We’ve all seen them: embarrassing and perhaps financially costly mistakes in important documents. We wince at others’ misfortune while simultaneously breathing a sigh of relief: at least it wasn’t us!
But how do you know it won’t be next time?
As a legal professional, every document you create is important—and, not to be overly dramatic, any mistake could spell the end of your career. Contracts define the rights and responsibilities of parties with legally binding conditions. Complaints, petitions, motions, and responses frame your arguments, potentially limiting the relief your client may receive or increasing the penalty that client might owe. Even memoranda only intended for “internal” use often form the basis for later client- and court-facing documents. Yet too many lawyers are so pressed for time that they aren’t doing a good job with their documents.
We believe that focusing on the total document drafting lifecycle is the key to streamlining workflows and improving individual documents, thereby building a reputation for yourself and your firm as careful, consistent, and detail-oriented. How? Let’s first look at what we mean by the document lifecycle.
The Document Drafting Lifecycle
In essence, the document drafting lifecycle offers a holistic view of how legal professionals generate final documents. In that process, documents are initially created or drafted, then checked over thoroughly for both proofreading and formatting errors, and finally reviewed in collaboration with partners. Thinking through all stages of the lifecycle ensures that the resulting documents are:
- clear, understandable, and accessible, free from arcane legalese or meaningless boilerplate;
- complete and comprehensive, including every necessary argument or clause while omitting extraneous or irrelevant information;
- correct in their statements of the law and the facts applicable to this specific matter;
- up to date in their citations and references;
- consistent in their format and styling, meeting court rules and firm conventions; and
- free from errors.
Just as importantly, an effective document lifecycle allows legal professionals to create these impeccable documents quickly and easily, without reinventing the wheel or wasting time on repetitive or mindless tasks. Lawyers spend 60% of their time drafting documents; improvements to this one task can cause a substantial ripple effect. Leveraging previous work and integrating seamlessly with legal workflows, a well-tuned document lifecycle maximizes legal professionals’ time on high-value work and enhances workplace satisfaction.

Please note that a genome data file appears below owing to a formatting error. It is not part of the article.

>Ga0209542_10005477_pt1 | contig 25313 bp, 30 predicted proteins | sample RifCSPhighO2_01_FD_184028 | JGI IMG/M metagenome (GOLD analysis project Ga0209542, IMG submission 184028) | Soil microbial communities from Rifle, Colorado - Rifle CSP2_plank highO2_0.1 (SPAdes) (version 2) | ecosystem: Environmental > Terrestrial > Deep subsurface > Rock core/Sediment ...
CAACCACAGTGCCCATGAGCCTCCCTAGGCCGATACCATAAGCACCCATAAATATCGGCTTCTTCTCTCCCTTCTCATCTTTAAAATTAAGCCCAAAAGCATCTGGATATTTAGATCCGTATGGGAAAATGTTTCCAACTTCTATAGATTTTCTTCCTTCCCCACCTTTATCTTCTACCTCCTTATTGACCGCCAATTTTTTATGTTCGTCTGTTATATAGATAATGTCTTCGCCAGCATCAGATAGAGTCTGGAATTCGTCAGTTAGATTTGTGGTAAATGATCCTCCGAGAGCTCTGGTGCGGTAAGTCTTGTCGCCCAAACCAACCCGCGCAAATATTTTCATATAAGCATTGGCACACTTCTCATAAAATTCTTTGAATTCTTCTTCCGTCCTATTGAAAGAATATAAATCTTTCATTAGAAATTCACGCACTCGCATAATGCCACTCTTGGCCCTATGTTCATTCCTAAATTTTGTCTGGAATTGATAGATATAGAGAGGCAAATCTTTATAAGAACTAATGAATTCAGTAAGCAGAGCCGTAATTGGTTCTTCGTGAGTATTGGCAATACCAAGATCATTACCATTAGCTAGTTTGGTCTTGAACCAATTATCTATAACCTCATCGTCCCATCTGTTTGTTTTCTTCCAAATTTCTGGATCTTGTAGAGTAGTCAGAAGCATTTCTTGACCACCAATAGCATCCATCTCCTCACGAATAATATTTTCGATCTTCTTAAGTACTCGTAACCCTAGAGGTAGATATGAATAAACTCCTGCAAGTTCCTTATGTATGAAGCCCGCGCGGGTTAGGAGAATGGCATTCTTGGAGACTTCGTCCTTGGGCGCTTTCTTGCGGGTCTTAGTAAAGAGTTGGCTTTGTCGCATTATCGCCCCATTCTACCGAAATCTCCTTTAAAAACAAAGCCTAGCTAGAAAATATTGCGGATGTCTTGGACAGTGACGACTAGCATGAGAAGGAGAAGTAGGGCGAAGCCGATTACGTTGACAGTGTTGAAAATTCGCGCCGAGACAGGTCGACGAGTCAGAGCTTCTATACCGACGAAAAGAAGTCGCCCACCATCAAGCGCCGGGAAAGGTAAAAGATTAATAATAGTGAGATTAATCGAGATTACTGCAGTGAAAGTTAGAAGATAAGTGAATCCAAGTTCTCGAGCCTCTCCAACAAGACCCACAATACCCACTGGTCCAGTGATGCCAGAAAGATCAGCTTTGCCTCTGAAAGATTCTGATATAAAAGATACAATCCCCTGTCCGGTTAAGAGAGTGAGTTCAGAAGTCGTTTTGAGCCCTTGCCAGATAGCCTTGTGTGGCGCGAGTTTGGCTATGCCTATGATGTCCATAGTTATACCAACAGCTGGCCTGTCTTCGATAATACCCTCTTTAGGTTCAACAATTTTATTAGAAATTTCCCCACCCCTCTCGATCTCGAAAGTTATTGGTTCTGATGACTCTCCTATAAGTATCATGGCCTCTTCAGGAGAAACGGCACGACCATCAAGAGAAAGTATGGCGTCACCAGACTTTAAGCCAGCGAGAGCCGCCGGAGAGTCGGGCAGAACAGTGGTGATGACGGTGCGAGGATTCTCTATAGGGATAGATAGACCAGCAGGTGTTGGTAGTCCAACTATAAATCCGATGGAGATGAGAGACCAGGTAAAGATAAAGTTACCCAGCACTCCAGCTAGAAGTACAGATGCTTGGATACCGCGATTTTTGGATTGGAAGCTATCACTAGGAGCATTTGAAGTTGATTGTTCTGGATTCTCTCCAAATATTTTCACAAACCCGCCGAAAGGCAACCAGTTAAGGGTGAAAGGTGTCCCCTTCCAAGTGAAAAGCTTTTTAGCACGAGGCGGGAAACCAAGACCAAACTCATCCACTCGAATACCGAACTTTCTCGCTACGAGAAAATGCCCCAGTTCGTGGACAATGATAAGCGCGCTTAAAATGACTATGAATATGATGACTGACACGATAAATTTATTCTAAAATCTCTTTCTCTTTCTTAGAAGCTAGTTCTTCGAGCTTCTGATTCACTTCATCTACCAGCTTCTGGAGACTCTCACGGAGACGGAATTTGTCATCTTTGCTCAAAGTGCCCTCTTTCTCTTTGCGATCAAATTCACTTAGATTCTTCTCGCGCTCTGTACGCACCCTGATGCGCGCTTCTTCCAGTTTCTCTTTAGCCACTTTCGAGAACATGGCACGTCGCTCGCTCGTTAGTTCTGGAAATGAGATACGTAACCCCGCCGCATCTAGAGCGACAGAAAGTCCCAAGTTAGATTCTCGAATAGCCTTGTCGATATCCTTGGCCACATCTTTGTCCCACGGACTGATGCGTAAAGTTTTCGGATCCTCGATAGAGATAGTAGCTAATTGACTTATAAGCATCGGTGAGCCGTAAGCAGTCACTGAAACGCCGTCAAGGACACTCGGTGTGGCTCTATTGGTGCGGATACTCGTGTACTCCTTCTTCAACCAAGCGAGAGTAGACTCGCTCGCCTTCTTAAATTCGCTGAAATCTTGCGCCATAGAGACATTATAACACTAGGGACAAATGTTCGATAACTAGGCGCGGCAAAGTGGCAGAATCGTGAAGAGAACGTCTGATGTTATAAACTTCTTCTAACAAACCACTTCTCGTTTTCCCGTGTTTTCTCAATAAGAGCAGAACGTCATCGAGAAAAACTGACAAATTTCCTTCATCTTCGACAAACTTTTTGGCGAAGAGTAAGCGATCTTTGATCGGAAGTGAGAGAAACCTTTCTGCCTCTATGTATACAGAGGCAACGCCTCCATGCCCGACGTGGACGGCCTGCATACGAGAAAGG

Focusing on the Total Lifecycle Improves Individual Documents
Create better documents. Most attorneys already start documents based on preexisting templates or examples from similar cases. While repurposing saves time, it can be fraught with errors. Something as small as forgetting to replace “he” with “she” throughout a contract can leave a client wondering whether you were really paying attention to her specific case—or what else you missed. With automated software to shepherd documents from creation through checking and collaboration, you can eliminate these creation errors.
Check everything. Similarly, software that automatically proofreads your documents and draws your attention to key clauses by comparing a document with other examples can save time and improve results. We’ve surveyed legal professionals and found that as many as one in three don’t have time to proofread their documents. Wraparound document lifecycle solutions can do the heavy lifting for you during the checking phase, highlighting both proofing errors and formatting inconsistencies.
Collaborate seamlessly. Nothing is created in a vacuum today; collaboration with partners is the key both to producing excellent individual documents and to building a library of document examples. But all too often, file versions spiral out of control during collaboration efforts. Reviewers may start from different versions of a draft or may not see suggestions made by other collaborators. Standard word processing software struggles to keep up with formatting and tracked changes for lengthy, complex documents like contracts. These mistakes can be amplified when a “final” document that didn’t incorporate all of the previous collaborators’ corrections is then used as the template for a new document.
Don’t be the attorney whose complaint was so horrendous that the court ordered him to “certif[y] the pleading has been reviewed and approved by a teacher of the English language” before refiling. If you’re wasting too much time trying to produce error-free documents, we can help.